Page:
Companies Learn How SD Can Help ND Oil Boom
by Breanna Fuss, Reporter
September 24, 2012 3:19 PM
As the oil industry booms to our north, business leaders from that area are seeking some help from South Dakotans.
The growing oil community in the North Dakota Bakken Basin means there are growing opportunities for businesses in the Sioux Empire.
From housing to medical to even restaurants, leaders said there is a need for workers in all areas.
The Bakken Basin is a number of oil fields being drilled in northwestern North Dakota. It is 600 square miles of rapidly growing towns that in a few years have gone from 1,500 to 5,000 people.
The growth has created a housing shortage and plenty of open jobs, and that’s where North Dakota business leaders are hoping South Dakotans come in.
The Bakken Basin is where those in the oil industry are saying a modern day gold rush is taking place.
And some in South Dakota like Greg Sands; CEO of Sands Drywall who has already moved parts of his business to the area said its time for more people to do the same.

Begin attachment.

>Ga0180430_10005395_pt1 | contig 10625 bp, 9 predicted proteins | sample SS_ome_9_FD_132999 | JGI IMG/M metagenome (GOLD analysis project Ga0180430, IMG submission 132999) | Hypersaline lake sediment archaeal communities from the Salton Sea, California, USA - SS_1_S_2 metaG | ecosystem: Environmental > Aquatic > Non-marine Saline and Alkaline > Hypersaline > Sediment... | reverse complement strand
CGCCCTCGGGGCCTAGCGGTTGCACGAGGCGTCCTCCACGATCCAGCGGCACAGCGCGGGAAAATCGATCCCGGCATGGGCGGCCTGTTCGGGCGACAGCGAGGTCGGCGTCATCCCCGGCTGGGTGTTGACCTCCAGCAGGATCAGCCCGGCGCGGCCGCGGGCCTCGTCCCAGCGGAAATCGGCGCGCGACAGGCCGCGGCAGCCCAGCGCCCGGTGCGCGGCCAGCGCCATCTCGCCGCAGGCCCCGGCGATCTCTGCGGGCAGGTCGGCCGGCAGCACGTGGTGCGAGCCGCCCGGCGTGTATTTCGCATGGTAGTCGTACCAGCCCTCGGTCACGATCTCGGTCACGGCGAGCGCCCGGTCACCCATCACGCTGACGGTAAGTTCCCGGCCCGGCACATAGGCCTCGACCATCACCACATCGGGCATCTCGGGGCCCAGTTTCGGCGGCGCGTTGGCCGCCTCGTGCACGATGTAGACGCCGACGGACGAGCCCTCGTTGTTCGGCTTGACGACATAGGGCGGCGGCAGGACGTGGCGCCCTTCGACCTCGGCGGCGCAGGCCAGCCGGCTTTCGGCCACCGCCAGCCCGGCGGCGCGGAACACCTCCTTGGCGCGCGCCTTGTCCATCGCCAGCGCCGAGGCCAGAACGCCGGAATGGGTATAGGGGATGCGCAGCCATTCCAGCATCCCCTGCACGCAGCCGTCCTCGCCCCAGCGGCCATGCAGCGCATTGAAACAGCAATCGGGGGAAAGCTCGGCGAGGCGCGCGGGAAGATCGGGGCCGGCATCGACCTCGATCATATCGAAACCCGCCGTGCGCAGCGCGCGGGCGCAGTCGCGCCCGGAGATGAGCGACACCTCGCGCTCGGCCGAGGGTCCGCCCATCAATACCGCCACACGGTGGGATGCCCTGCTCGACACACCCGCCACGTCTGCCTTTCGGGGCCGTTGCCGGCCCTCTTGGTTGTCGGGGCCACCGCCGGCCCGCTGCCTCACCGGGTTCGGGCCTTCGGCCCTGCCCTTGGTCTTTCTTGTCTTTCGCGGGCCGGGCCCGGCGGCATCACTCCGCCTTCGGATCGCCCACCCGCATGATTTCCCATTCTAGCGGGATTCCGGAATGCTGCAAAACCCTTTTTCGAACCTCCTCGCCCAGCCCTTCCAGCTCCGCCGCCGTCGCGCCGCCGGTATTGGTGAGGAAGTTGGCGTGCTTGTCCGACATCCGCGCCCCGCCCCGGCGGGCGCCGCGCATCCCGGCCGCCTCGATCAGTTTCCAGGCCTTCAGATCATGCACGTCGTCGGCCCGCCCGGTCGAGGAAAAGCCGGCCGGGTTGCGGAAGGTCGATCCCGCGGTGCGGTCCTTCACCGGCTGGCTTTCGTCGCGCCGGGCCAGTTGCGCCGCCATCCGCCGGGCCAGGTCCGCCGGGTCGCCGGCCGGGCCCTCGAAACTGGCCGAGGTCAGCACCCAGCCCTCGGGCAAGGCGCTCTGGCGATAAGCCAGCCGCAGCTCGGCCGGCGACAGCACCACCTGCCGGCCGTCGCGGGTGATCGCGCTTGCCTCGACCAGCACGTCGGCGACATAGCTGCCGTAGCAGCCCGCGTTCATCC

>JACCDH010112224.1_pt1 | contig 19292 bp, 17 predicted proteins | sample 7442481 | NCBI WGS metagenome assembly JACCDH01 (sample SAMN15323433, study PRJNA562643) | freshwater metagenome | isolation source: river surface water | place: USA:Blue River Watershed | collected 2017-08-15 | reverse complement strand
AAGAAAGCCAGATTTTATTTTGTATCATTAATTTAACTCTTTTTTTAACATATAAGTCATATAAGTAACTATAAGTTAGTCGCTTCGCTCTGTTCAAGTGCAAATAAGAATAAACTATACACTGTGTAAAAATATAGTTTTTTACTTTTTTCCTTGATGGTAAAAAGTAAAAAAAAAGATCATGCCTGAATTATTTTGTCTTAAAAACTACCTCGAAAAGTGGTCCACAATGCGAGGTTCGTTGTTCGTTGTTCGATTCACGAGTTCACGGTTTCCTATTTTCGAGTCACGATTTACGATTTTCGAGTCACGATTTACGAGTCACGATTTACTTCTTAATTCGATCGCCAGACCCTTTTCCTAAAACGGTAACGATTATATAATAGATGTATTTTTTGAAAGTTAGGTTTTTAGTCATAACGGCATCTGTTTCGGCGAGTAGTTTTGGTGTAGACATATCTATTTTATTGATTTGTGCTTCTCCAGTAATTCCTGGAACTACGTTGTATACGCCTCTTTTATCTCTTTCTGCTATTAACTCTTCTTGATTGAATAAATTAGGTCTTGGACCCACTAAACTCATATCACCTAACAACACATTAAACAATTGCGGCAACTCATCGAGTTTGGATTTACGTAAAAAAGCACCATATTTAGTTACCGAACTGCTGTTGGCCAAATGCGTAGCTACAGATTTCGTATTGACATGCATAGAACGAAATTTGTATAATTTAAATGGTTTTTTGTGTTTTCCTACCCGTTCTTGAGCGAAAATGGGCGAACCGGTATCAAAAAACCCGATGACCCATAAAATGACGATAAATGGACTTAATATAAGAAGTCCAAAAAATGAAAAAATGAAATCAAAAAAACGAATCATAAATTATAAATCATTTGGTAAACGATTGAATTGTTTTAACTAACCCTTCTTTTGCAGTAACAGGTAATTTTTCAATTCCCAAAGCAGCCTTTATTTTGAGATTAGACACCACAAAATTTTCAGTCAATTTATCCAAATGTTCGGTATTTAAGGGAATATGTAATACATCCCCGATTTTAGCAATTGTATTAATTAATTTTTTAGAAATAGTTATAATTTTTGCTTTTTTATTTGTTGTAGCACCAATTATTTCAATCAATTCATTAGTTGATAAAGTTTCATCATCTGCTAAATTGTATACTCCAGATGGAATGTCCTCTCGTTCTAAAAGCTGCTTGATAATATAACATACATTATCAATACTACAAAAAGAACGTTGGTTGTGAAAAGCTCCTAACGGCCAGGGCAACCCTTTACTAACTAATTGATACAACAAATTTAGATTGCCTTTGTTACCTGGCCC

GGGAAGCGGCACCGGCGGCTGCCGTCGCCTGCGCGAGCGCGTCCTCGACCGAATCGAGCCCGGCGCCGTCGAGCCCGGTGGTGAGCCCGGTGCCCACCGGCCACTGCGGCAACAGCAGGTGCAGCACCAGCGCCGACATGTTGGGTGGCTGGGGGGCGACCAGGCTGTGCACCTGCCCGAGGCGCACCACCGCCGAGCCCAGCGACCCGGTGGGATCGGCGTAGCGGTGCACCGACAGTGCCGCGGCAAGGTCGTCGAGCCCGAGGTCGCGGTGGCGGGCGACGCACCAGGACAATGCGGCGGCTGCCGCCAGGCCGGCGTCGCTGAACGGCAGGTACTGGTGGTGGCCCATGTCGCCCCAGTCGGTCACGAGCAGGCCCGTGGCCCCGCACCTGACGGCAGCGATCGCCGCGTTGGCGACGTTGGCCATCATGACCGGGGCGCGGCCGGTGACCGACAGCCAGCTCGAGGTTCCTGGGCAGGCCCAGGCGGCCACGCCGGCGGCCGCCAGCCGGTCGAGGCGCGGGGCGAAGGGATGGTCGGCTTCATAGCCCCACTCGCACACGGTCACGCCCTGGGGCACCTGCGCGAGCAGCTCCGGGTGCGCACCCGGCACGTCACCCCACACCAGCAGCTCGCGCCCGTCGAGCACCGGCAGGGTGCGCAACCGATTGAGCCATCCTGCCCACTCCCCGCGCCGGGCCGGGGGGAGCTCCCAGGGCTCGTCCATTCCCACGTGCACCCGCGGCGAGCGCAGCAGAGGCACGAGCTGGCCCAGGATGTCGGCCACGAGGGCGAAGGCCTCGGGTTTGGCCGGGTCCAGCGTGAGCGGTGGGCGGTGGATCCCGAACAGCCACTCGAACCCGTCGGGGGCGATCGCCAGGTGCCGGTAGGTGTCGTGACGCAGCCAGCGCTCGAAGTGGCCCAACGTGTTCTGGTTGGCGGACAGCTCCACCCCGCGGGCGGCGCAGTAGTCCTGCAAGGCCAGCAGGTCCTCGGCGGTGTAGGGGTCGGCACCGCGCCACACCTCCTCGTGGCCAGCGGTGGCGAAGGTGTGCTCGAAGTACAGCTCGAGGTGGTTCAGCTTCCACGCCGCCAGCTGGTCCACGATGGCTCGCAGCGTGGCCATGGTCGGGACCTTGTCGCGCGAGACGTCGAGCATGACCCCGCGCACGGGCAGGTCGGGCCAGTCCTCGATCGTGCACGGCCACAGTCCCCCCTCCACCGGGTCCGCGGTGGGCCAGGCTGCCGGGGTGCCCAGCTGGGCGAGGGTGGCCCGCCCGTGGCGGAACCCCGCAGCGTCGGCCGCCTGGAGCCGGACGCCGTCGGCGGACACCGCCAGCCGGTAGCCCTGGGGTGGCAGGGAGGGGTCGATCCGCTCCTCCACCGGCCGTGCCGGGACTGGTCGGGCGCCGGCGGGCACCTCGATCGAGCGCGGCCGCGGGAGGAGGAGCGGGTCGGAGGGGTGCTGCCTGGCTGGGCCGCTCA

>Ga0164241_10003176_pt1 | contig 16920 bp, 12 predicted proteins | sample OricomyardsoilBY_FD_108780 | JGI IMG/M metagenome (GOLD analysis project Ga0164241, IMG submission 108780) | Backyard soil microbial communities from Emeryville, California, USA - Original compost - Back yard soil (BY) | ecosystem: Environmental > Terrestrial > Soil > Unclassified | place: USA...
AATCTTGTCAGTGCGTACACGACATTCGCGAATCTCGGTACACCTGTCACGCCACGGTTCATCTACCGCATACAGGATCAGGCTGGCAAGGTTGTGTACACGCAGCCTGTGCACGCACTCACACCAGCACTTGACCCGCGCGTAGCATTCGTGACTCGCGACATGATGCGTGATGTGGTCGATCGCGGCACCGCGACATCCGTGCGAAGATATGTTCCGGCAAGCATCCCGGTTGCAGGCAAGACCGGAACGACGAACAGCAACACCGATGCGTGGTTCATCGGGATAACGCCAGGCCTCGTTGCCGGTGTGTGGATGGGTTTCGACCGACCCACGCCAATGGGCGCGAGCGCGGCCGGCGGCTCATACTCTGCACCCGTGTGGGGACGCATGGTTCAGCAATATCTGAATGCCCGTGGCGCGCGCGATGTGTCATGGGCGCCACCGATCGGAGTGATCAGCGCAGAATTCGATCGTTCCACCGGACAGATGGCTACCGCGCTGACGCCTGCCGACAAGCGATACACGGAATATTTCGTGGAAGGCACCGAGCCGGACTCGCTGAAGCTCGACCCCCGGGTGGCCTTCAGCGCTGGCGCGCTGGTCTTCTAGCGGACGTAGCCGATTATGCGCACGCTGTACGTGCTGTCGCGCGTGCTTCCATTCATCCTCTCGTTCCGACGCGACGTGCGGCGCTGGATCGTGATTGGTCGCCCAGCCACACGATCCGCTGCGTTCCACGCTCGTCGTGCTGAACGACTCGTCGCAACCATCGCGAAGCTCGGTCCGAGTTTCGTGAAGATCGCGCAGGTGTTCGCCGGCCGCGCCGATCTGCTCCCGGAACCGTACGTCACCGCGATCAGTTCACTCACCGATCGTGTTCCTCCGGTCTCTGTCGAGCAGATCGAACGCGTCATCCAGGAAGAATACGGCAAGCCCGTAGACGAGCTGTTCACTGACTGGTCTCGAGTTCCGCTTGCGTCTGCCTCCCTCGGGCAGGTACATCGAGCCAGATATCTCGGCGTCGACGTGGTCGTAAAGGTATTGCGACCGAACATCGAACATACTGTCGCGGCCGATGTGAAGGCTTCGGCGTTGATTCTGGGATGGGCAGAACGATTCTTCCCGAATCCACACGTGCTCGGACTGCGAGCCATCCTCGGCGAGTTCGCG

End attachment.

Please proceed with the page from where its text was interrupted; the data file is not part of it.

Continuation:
"It's exciting to see. Being in construction my whole life, seeing the process there in the oil patch its a different world,” said Greg Sands.
Paul Hegg of Hegg Companies thinks the same, so his company is educating area business leaders and investors about the opportunities at hand.
"I think you look at the fact that we are a neighboring state, we have all the capabilities here in our own community and our own state. And the demand the need they have in that Bakken Basin is unsurpassed,” said Hegg.
Hegg wants business leaders and investors to understand the time is now. The Bakken isn't going anywhere and in order to expand production, people need to start investing. And it should be Midwesterners doing so.
"You know the east or the west coast try and come in when we can be just as much help,” said Hegg. “I think we have the same understanding of the Midwest values an mentality."
But Sands said you are either all in, or not in at all and you must be willing to make a long-term commitment.
" The communities want to see that you’re committed,” said Sands.
Business leaders also want to remind other companies that to get in on the action they don’t need to move their business. Many companies have already been producing miscellaneous items such as door knobs, hinges, and hubcaps out of state and then shipping them.
Business leaders said it isn’t an over night investment. It takes time and a lot of money. They also said the greatest need is housing and to get more people working, they first need some place to live.